The second season builds on these character arcs through every episode, and despite how Einar and Arnheid both lend themselves to Thorfinn’s character development, they also separately go through their own arcs. Their entwined lives as slaves bring a calm tempo to the story that always feels like it’s building towards a finish line without ever getting distracted. Even when Einar and Thorfinn spend an entire episode talking and farming, it feels as if no time has passed at all once it ends.
The story also employs one of my favorite story techniques: character foils. As Thorfinn finds platonic love in Einar, discovers joy in peace, and gains knowledge listening to Snake, a hired mercenary, read the Bible, Canute is going through an opposite journey. Initially the meek prince contrasted with wild warrior Thorfinn, Canute has now become confident, brutal, and lonely. His ambitions to create a utopia force him to abandon many of his prior morals, and the peace-loving royal can now draw a sword and swing with little hesitation. In a similar fashion to 86 Eighty-six, the series splits concurrent scenes through Canute and Thorfinn’s perspectives, which is made all the more effective by the visual storytelling and direction.
A sunset through Canute’s eyes on the horizon glows bright red, violent like the blood staining the battlefield, when Canute sets his eyes on the future. On the same day, the sunset through Thorfinn’s eyes is peppered with shades of brown, creating a feeling of peace from a hard-worked day instead. These visual moments remain consistent throughout the series, and the colors help so much in expressing the atmosphere and emotions of the characters.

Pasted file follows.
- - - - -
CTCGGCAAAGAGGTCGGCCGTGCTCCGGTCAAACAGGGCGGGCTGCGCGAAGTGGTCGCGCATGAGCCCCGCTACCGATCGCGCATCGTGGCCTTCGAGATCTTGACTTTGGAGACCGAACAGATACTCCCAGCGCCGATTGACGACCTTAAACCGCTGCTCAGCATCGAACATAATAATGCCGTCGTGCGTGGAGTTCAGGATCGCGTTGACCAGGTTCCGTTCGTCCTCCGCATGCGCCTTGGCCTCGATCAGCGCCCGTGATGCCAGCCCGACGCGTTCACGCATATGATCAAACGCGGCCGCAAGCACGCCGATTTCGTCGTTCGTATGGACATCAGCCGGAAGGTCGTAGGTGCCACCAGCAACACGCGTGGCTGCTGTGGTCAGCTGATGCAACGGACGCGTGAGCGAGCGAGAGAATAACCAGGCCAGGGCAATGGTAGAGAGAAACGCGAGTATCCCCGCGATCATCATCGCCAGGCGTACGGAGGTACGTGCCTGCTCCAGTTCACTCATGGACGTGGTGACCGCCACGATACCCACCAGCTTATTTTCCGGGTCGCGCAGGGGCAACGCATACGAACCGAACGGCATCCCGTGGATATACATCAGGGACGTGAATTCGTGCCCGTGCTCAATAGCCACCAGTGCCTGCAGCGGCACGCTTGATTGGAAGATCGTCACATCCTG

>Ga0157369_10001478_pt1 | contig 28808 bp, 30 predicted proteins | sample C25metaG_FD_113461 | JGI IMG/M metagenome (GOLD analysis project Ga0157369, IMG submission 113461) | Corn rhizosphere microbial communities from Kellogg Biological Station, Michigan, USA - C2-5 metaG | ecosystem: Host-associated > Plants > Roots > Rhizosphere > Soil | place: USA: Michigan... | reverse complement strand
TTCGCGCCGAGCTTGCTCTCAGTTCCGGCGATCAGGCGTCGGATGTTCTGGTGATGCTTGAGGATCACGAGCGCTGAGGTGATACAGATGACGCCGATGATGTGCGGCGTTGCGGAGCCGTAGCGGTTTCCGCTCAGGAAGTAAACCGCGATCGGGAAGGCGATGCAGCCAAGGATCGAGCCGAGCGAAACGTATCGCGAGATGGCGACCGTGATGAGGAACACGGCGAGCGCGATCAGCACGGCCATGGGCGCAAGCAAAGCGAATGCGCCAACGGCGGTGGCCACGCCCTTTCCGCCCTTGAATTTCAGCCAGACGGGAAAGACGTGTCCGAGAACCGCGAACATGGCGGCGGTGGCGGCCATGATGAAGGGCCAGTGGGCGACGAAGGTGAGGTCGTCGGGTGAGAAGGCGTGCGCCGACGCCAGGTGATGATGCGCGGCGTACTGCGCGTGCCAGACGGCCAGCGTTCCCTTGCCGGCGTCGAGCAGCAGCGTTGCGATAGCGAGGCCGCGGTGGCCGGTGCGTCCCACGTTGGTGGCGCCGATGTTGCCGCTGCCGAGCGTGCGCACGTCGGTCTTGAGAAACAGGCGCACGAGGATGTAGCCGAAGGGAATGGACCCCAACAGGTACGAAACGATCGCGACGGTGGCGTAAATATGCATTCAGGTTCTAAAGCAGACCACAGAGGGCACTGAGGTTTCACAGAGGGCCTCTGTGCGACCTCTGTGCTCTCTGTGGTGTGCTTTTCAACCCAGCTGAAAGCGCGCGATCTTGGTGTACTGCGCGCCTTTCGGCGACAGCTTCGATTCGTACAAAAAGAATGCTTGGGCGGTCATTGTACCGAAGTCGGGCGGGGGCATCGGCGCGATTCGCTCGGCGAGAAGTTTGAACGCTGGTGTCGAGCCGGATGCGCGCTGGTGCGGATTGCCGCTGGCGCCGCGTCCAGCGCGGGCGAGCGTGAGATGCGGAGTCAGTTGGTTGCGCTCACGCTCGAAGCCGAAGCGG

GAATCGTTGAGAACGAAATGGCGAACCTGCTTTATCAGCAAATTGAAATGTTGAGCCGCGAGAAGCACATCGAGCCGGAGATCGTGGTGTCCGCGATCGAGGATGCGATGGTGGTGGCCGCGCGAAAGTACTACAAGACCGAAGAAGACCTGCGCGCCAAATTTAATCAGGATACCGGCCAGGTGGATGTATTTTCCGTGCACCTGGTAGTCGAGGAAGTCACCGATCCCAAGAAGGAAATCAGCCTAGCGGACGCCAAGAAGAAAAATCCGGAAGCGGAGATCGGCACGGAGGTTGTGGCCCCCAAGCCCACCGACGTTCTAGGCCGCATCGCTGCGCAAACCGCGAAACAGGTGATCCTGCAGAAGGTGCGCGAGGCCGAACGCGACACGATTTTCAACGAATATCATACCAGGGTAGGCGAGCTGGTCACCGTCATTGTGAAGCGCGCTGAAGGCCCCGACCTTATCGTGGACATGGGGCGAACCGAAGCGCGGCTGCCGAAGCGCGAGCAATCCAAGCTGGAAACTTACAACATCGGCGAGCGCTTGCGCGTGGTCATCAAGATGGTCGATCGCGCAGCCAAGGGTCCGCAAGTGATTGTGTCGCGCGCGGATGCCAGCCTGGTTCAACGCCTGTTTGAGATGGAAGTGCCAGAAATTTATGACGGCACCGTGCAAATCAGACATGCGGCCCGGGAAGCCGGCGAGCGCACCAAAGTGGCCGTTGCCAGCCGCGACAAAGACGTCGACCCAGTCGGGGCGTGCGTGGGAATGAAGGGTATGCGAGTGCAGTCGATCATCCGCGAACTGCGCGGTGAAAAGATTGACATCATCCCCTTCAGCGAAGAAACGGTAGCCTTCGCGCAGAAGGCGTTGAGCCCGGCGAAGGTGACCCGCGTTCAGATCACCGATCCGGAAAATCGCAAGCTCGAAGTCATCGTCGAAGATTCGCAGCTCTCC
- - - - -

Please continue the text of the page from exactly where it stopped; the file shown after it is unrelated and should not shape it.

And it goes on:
Where these impactful scenic moments shine, unfortunately, the animation did take a slight hit in comparison to the first season. While not particularly obvious, especially amongst a sea of dying anime productions like Why Raeliana Goes to the Duke’s Mansion, the fight scenes are less creative in movement and direction in comparison to the first season of Vinland Saga.
However, the soundtrack quickly makes up for this perfectly. Just listening to the tunes without watching the scenes make me tear up. I don’t know what changed between this season and the last, but the music is much more effective in lending to the story, made even more powerful by the blend of actual Viking chants and religious choruses.
Not only did the soundtrack improve, but the voice acting did too. Yuto Uemura really came into his own as Thorfinn this season, portraying a wide range of emotions often laced with subtle intonations that I’ve yet to see in his rising career as a voice actor. However, a special shoutout must be given to Arnheid’s voice actress, Mayumi Sako. Her most impressive performance is making Arnheid’s crying so realistic — I truly believed that the voice actress herself was in tears. Nailing the depth of Arnheid’s emotions with her most tragic story, Mayumi Sako performs above expectations. The actress does not have many anime credits to her name, but it would be a shame not to utilize her more after that stunning show of force.
As a result, Vinland Saga season 2 became everything I wanted and more. It’s a labor of love from everyone on the production team to the staff to the mangaka, and ultimately, it’s a story about love. It was rediscovering love that Thorfinn began to move forward. It was losing love that broke Arnheid’s spirit. It was holding onto love that saved Einar from despair. It was out of love that Canute even began his battles. Love commands so much of the world, and I think this is why, despite how long ago the Viking Era feels, Vinland Saga’s story is timeless.
Plot: 9 (Multiplier 3)
Characters: 9 (Multiplier 3)
Art/Animation: 7 (Multiplier 2)
Voice acting: 8.5
FINAL SCORE: 86.5